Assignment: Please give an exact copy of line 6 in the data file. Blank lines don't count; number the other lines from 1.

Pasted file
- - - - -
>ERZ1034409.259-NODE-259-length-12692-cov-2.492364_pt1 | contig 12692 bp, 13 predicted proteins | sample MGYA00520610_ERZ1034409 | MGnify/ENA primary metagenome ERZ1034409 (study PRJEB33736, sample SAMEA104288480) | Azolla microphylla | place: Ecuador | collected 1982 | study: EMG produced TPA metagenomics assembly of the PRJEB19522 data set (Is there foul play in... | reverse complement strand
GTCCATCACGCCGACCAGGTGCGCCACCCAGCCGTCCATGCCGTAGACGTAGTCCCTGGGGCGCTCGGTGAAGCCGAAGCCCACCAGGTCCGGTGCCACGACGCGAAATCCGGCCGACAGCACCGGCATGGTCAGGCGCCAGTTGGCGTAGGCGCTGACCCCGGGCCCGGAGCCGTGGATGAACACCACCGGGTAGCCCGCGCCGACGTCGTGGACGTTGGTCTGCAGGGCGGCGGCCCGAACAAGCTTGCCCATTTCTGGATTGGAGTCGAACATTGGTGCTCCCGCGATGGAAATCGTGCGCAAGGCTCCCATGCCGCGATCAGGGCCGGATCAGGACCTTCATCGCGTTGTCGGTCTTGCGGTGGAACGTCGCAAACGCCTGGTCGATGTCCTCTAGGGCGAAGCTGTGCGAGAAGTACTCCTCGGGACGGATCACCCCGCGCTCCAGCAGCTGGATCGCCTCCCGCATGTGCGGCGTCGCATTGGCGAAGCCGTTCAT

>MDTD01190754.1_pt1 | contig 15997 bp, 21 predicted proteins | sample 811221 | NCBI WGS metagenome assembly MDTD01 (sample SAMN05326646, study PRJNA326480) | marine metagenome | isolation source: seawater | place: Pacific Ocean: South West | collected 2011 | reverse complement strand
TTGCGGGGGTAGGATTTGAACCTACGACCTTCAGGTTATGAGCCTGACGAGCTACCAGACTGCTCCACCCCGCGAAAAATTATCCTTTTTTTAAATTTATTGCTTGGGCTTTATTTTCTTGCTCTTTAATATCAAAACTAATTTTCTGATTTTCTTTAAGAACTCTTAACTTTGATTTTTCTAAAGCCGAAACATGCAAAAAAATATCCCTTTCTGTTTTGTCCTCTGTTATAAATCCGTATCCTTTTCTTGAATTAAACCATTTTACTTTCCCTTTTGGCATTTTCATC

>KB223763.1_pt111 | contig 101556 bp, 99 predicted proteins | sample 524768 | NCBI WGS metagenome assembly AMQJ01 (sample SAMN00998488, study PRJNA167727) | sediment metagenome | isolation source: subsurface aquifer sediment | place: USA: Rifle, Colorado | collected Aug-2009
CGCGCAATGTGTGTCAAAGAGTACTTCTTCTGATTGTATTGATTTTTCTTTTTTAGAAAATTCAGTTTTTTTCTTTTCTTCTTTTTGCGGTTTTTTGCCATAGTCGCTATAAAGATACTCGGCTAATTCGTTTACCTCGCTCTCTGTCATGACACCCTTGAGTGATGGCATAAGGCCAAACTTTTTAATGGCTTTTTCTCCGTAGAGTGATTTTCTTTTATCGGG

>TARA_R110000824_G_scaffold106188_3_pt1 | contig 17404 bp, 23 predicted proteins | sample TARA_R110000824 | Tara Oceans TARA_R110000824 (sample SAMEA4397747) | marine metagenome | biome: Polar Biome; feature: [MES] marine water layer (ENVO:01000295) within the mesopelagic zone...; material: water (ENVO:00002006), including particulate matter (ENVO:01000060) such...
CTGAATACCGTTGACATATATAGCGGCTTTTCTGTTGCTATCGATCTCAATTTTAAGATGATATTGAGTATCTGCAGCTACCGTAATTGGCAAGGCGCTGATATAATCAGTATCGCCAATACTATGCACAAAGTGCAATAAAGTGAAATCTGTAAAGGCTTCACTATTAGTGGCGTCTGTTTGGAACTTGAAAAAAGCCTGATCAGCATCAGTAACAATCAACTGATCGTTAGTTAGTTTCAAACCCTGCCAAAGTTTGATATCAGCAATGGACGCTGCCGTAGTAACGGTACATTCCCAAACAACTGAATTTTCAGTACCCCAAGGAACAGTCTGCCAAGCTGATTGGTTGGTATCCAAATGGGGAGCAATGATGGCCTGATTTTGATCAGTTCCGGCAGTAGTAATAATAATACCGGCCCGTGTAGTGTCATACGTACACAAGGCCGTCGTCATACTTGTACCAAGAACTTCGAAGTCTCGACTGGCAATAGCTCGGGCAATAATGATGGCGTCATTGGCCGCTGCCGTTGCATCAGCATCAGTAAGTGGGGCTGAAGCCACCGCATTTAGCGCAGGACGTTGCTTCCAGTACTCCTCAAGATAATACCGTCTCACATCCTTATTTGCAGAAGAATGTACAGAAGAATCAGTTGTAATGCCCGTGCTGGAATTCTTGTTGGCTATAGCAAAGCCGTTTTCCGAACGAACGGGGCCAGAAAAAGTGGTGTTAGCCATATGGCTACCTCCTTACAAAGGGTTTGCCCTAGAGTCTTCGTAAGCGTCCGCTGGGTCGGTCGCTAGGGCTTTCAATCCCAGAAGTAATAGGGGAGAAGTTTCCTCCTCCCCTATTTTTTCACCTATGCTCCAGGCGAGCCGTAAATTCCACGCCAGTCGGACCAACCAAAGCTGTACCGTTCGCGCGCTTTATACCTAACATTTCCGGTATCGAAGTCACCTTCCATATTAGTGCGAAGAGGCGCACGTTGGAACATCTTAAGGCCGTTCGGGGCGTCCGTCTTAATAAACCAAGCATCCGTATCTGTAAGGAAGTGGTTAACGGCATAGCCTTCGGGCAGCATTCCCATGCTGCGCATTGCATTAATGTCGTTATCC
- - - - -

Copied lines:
CGCGCAATGTGTGTCAAAGAGTACTTCTTCTGATTGTATTGATTTTTCTTTTTTAGAAAATTCAGTTTTTTTCTTTTCTTCTTTTTGCGGTTTTTTGCCATAGTCGCTATAAAGATACTCGGCTAATTCGTTTACCTCGCTCTCTGTCATGACACCCTTGAGTGATGGCATAAGGCCAAACTTTTTAATGGCTTTTTCTCCGTAGAGTGATTTTCTTTTATCGGG